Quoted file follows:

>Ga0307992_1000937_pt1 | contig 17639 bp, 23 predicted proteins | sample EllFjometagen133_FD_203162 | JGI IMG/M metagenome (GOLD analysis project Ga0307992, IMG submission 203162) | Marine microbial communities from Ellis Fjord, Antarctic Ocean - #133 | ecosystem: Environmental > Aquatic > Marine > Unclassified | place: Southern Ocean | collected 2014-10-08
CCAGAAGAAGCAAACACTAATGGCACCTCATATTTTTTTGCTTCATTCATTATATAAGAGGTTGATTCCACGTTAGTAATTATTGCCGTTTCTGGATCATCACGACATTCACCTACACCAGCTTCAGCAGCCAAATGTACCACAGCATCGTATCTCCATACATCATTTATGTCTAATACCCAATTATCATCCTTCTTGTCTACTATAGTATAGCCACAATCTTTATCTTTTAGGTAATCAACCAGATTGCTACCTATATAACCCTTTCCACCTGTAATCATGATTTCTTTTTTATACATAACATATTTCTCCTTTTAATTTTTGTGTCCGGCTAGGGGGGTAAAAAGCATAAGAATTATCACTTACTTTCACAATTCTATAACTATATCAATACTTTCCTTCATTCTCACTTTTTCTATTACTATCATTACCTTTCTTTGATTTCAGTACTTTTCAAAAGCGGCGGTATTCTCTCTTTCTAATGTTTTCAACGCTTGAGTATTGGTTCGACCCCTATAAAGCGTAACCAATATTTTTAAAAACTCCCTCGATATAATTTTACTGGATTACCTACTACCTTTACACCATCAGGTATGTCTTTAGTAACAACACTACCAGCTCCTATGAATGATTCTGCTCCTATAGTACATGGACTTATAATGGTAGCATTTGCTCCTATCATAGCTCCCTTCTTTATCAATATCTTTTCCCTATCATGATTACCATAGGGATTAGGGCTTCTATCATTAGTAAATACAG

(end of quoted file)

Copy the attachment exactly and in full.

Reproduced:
>Ga0307992_1000937_pt1 | contig 17639 bp, 23 predicted proteins | sample EllFjometagen133_FD_203162 | JGI IMG/M metagenome (GOLD analysis project Ga0307992, IMG submission 203162) | Marine microbial communities from Ellis Fjord, Antarctic Ocean - #133 | ecosystem: Environmental > Aquatic > Marine > Unclassified | place: Southern Ocean | collected 2014-10-08
CCAGAAGAAGCAAACACTAATGGCACCTCATATTTTTTTGCTTCATTCATTATATAAGAGGTTGATTCCACGTTAGTAATTATTGCCGTTTCTGGATCATCACGACATTCACCTACACCAGCTTCAGCAGCCAAATGTACCACAGCATCGTATCTCCATACATCATTTATGTCTAATACCCAATTATCATCCTTCTTGTCTACTATAGTATAGCCACAATCTTTATCTTTTAGGTAATCAACCAGATTGCTACCTATATAACCCTTTCCACCTGTAATCATGATTTCTTTTTTATACATAACATATTTCTCCTTTTAATTTTTGTGTCCGGCTAGGGGGGTAAAAAGCATAAGAATTATCACTTACTTTCACAATTCTATAACTATATCAATACTTTCCTTCATTCTCACTTTTTCTATTACTATCATTACCTTTCTTTGATTTCAGTACTTTTCAAAAGCGGCGGTATTCTCTCTTTCTAATGTTTTCAACGCTTGAGTATTGGTTCGACCCCTATAAAGCGTAACCAATATTTTTAAAAACTCCCTCGATATAATTTTACTGGATTACCTACTACCTTTACACCATCAGGTATGTCTTTAGTAACAACACTACCAGCTCCTATGAATGATTCTGCTCCTATAGTACATGGACTTATAATGGTAGCATTTGCTCCTATCATAGCTCCCTTCTTTATCAATATCTTTTCCCTATCATGATTACCATAGGGATTAGGGCTTCTATCATTAGTAAATACAG